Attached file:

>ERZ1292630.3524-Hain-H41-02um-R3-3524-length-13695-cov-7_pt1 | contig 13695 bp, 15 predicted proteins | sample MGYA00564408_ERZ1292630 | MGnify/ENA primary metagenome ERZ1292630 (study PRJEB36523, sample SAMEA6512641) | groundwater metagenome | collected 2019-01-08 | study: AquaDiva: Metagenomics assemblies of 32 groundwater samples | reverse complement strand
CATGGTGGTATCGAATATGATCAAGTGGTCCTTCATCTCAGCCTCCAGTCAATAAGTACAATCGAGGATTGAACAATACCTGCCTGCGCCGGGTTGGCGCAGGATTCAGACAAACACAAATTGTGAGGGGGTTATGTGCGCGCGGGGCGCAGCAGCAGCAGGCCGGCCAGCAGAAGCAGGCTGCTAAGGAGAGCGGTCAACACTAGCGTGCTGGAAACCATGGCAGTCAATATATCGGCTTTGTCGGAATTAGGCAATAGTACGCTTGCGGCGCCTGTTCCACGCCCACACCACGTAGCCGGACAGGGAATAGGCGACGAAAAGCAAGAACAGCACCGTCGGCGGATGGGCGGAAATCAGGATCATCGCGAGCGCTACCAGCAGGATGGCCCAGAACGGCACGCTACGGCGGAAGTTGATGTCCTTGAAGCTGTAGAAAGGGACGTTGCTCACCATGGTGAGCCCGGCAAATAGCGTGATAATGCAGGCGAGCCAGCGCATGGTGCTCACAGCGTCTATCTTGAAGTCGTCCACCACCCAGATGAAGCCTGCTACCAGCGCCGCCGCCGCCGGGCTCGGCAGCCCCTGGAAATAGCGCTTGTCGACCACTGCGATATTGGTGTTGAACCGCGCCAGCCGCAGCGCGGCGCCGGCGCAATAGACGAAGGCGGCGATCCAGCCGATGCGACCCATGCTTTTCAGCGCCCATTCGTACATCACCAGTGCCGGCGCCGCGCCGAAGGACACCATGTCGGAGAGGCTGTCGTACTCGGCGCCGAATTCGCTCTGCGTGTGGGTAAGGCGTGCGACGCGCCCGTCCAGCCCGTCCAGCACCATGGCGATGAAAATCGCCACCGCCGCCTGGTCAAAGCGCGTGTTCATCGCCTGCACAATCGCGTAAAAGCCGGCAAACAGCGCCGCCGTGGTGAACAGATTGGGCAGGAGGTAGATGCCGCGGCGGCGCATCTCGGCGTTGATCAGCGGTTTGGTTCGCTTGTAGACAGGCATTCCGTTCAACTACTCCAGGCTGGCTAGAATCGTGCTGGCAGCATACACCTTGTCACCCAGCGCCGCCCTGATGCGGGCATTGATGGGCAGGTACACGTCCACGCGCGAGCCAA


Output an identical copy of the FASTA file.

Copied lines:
>ERZ1292630.3524-Hain-H41-02um-R3-3524-length-13695-cov-7_pt1 | contig 13695 bp, 15 predicted proteins | sample MGYA00564408_ERZ1292630 | MGnify/ENA primary metagenome ERZ1292630 (study PRJEB36523, sample SAMEA6512641) | groundwater metagenome | collected 2019-01-08 | study: AquaDiva: Metagenomics assemblies of 32 groundwater samples | reverse complement strand
CATGGTGGTATCGAATATGATCAAGTGGTCCTTCATCTCAGCCTCCAGTCAATAAGTACAATCGAGGATTGAACAATACCTGCCTGCGCCGGGTTGGCGCAGGATTCAGACAAACACAAATTGTGAGGGGGTTATGTGCGCGCGGGGCGCAGCAGCAGCAGGCCGGCCAGCAGAAGCAGGCTGCTAAGGAGAGCGGTCAACACTAGCGTGCTGGAAACCATGGCAGTCAATATATCGGCTTTGTCGGAATTAGGCAATAGTACGCTTGCGGCGCCTGTTCCACGCCCACACCACGTAGCCGGACAGGGAATAGGCGACGAAAAGCAAGAACAGCACCGTCGGCGGATGGGCGGAAATCAGGATCATCGCGAGCGCTACCAGCAGGATGGCCCAGAACGGCACGCTACGGCGGAAGTTGATGTCCTTGAAGCTGTAGAAAGGGACGTTGCTCACCATGGTGAGCCCGGCAAATAGCGTGATAATGCAGGCGAGCCAGCGCATGGTGCTCACAGCGTCTATCTTGAAGTCGTCCACCACCCAGATGAAGCCTGCTACCAGCGCCGCCGCCGCCGGGCTCGGCAGCCCCTGGAAATAGCGCTTGTCGACCACTGCGATATTGGTGTTGAACCGCGCCAGCCGCAGCGCGGCGCCGGCGCAATAGACGAAGGCGGCGATCCAGCCGATGCGACCCATGCTTTTCAGCGCCCATTCGTACATCACCAGTGCCGGCGCCGCGCCGAAGGACACCATGTCGGAGAGGCTGTCGTACTCGGCGCCGAATTCGCTCTGCGTGTGGGTAAGGCGTGCGACGCGCCCGTCCAGCCCGTCCAGCACCATGGCGATGAAAATCGCCACCGCCGCCTGGTCAAAGCGCGTGTTCATCGCCTGCACAATCGCGTAAAAGCCGGCAAACAGCGCCGCCGTGGTGAACAGATTGGGCAGGAGGTAGATGCCGCGGCGGCGCATCTCGGCGTTGATCAGCGGTTTGGTTCGCTTGTAGACAGGCATTCCGTTCAACTACTCCAGGCTGGCTAGAATCGTGCTGGCAGCATACACCTTGTCACCCAGCGCCGCCCTGATGCGGGCATTGATGGGCAGGTACACGTCCACGCGCGAGCCAA